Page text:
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Tuesday, 10 January 2012

All Quiet On The Western Front - Erich Maria Remarque

'it must never happen again'




translated by Brian Murdoch

I should really have read this classic novel of war well before now; not just because it was recommended reading when I first joined the comapny of War Horse over two years ago but also because it was the title I chose to give away to 48 lucky members of the audience on the innaugural World Book Night last year. I've said before that you sometimes need a bit of planetary alignment to nudge you towards reading a particular book and when the technical rehearsals for the latest cast change at work (traditionally a good time to get some reading done) happened to fall the day after Remembrance Sunday and after a fortnight of collecting for the Royal British Legion then there really did seem to be no excuse any longer.

So, where to begin? Remarque's novel, based on his own experiences at the front, is a classic piece of war literature, importantly providing for all of us British readers a German perspective on the bloodshed and even more importantly than that a voice of dissent from the trenches. It is this that made the book so notorious in his native Germany, that encouraged the Nazis to add it to the list of books to be consigned to the flames, and that makes it such an important novel today as we approach a century since the war to end all wars began. The novel is narrated by Paul Bäumer, whom we follow with a few of his school friends as they are encouraged to enlist and are sent to the front to fight. Instilled with homespun rhetoric and the idealism of their teachers and elders it isn't long before the realities of conflict alter their view. Not only has schooling provided them with little of practical use in a war zone ('Nobody taught us at school how to light a cigarette in a rainstorm, or how it is possible to make a fire even with soaking wet wood - or that the best place to stick a bayonet is into the belly, because it can't get jammed in there, the way it can in the ribs.') but all of the certainties, their very reasons for fighting in the first place quickly fall away.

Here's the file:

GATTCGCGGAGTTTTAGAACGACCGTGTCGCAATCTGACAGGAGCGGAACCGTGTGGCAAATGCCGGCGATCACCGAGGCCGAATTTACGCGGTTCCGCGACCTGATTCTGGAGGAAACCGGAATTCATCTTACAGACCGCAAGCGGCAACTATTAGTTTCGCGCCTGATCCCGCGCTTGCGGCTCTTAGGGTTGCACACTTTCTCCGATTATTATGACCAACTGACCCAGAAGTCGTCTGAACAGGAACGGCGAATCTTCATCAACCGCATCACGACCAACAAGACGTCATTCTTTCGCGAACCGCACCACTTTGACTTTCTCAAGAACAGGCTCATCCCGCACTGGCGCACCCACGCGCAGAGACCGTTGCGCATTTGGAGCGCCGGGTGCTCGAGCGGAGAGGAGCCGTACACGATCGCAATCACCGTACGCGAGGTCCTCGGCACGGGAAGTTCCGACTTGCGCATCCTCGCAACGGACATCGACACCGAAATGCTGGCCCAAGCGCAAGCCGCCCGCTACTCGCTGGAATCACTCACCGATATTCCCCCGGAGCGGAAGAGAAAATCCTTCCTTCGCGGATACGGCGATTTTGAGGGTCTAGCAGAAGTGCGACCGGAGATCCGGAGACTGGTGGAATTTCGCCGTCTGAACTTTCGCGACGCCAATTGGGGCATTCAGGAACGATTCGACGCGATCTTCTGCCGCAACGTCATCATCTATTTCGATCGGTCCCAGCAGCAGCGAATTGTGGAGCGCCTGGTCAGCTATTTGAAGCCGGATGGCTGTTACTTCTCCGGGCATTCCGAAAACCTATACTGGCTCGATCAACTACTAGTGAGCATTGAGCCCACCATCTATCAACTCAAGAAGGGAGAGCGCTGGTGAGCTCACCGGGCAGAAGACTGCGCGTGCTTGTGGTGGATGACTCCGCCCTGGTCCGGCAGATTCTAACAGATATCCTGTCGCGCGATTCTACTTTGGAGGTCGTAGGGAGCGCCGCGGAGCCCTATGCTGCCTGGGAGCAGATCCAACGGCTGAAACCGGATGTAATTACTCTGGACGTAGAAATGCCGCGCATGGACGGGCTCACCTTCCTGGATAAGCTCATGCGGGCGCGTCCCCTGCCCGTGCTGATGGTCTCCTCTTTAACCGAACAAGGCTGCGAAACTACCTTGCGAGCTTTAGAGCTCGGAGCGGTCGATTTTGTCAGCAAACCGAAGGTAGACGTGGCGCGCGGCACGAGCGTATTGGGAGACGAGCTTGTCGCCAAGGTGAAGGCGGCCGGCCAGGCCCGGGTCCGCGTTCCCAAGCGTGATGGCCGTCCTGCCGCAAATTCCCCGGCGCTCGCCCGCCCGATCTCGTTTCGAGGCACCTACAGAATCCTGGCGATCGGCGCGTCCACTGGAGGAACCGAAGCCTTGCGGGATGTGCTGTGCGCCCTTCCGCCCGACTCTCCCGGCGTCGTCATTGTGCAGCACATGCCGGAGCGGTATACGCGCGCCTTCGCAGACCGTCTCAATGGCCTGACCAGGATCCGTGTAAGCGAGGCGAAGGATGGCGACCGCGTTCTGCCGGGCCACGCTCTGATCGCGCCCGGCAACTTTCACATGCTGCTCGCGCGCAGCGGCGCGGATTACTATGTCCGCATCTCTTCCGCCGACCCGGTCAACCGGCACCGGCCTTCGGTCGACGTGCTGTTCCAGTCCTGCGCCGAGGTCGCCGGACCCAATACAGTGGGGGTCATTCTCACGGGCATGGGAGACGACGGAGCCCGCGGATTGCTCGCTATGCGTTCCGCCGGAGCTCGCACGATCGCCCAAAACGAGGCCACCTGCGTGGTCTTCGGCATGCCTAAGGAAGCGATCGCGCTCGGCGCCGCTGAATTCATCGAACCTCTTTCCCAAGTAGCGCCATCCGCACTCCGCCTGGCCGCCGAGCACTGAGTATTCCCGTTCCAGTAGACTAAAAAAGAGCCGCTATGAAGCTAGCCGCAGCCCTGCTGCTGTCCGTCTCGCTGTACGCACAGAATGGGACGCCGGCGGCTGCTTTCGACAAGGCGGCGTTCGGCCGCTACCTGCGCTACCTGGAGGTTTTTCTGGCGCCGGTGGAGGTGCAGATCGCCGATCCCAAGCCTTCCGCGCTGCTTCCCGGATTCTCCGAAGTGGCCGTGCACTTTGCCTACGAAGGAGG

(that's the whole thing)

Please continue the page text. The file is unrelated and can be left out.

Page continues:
While they went on writing and making speeches, we saw field hospitals and men dying: while they preached the service of the state as the greatest thing, we already knew that the fear of death is even greater...all at once our eyes had been opened. And we saw that there was nothing left of their world. Suddenly we found ourselves horribly alone - and we had to come to terms with it alone as well.

What we gain from the narrative is not so much specifics about the military campaign (I was never entirely sure where I was along the western front, nor which specific battles where being described) but an insight into what it felt like to be one of the confused, young men in those trenches. The different sounds of the various munitions, the poor conditions, the new values that make tobacco or rare foodstuffs worth more than all the money in the world, the camaraderie, the humour, the landscape where a hundred yards of brown, churned-up earth can contain the whole world.